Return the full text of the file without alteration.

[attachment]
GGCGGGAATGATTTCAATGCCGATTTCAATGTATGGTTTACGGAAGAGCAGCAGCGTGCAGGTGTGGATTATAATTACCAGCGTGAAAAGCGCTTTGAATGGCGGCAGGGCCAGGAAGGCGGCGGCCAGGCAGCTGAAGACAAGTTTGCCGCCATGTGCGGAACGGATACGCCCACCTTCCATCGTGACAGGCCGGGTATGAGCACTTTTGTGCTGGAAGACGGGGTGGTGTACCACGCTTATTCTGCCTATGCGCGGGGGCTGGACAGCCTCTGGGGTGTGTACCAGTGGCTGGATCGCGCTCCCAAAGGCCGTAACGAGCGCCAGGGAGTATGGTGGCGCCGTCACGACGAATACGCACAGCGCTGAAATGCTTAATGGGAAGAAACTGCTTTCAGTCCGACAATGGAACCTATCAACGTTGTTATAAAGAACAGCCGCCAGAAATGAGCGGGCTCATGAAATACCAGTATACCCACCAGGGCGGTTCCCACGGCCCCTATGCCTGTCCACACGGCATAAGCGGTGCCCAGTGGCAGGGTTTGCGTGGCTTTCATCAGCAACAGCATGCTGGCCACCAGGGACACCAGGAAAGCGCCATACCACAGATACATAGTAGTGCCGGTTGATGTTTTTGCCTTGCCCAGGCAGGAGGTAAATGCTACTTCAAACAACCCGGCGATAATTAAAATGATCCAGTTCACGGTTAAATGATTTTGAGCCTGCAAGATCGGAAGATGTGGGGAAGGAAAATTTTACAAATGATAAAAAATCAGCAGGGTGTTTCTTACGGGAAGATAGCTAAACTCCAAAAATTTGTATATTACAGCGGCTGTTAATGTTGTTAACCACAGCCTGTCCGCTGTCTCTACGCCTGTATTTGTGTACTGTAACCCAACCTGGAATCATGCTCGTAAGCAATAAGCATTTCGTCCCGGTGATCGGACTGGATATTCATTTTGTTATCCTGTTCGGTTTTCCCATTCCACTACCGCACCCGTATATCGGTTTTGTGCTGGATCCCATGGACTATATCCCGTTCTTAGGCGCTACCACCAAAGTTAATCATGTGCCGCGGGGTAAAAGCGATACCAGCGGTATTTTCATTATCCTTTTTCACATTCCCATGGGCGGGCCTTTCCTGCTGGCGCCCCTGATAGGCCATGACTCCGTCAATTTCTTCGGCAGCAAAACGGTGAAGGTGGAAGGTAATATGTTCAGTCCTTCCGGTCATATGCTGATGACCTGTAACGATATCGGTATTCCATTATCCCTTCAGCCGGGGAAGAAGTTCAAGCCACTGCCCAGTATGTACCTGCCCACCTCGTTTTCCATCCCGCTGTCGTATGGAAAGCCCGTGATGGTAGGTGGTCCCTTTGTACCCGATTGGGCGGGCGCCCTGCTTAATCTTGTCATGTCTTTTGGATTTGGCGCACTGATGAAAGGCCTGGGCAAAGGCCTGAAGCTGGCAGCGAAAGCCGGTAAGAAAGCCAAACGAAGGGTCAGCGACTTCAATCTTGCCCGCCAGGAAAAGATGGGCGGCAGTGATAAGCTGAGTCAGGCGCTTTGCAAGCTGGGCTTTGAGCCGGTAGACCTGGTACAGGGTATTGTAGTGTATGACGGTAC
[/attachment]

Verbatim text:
GGCGGGAATGATTTCAATGCCGATTTCAATGTATGGTTTACGGAAGAGCAGCAGCGTGCAGGTGTGGATTATAATTACCAGCGTGAAAAGCGCTTTGAATGGCGGCAGGGCCAGGAAGGCGGCGGCCAGGCAGCTGAAGACAAGTTTGCCGCCATGTGCGGAACGGATACGCCCACCTTCCATCGTGACAGGCCGGGTATGAGCACTTTTGTGCTGGAAGACGGGGTGGTGTACCACGCTTATTCTGCCTATGCGCGGGGGCTGGACAGCCTCTGGGGTGTGTACCAGTGGCTGGATCGCGCTCCCAAAGGCCGTAACGAGCGCCAGGGAGTATGGTGGCGCCGTCACGACGAATACGCACAGCGCTGAAATGCTTAATGGGAAGAAACTGCTTTCAGTCCGACAATGGAACCTATCAACGTTGTTATAAAGAACAGCCGCCAGAAATGAGCGGGCTCATGAAATACCAGTATACCCACCAGGGCGGTTCCCACGGCCCCTATGCCTGTCCACACGGCATAAGCGGTGCCCAGTGGCAGGGTTTGCGTGGCTTTCATCAGCAACAGCATGCTGGCCACCAGGGACACCAGGAAAGCGCCATACCACAGATACATAGTAGTGCCGGTTGATGTTTTTGCCTTGCCCAGGCAGGAGGTAAATGCTACTTCAAACAACCCGGCGATAATTAAAATGATCCAGTTCACGGTTAAATGATTTTGAGCCTGCAAGATCGGAAGATGTGGGGAAGGAAAATTTTACAAATGATAAAAAATCAGCAGGGTGTTTCTTACGGGAAGATAGCTAAACTCCAAAAATTTGTATATTACAGCGGCTGTTAATGTTGTTAACCACAGCCTGTCCGCTGTCTCTACGCCTGTATTTGTGTACTGTAACCCAACCTGGAATCATGCTCGTAAGCAATAAGCATTTCGTCCCGGTGATCGGACTGGATATTCATTTTGTTATCCTGTTCGGTTTTCCCATTCCACTACCGCACCCGTATATCGGTTTTGTGCTGGATCCCATGGACTATATCCCGTTCTTAGGCGCTACCACCAAAGTTAATCATGTGCCGCGGGGTAAAAGCGATACCAGCGGTATTTTCATTATCCTTTTTCACATTCCCATGGGCGGGCCTTTCCTGCTGGCGCCCCTGATAGGCCATGACTCCGTCAATTTCTTCGGCAGCAAAACGGTGAAGGTGGAAGGTAATATGTTCAGTCCTTCCGGTCATATGCTGATGACCTGTAACGATATCGGTATTCCATTATCCCTTCAGCCGGGGAAGAAGTTCAAGCCACTGCCCAGTATGTACCTGCCCACCTCGTTTTCCATCCCGCTGTCGTATGGAAAGCCCGTGATGGTAGGTGGTCCCTTTGTACCCGATTGGGCGGGCGCCCTGCTTAATCTTGTCATGTCTTTTGGATTTGGCGCACTGATGAAAGGCCTGGGCAAAGGCCTGAAGCTGGCAGCGAAAGCCGGTAAGAAAGCCAAACGAAGGGTCAGCGACTTCAATCTTGCCCGCCAGGAAAAGATGGGCGGCAGTGATAAGCTGAGTCAGGCGCTTTGCAAGCTGGGCTTTGAGCCGGTAGACCTGGTACAGGGTATTGTAGTGTATGACGGTAC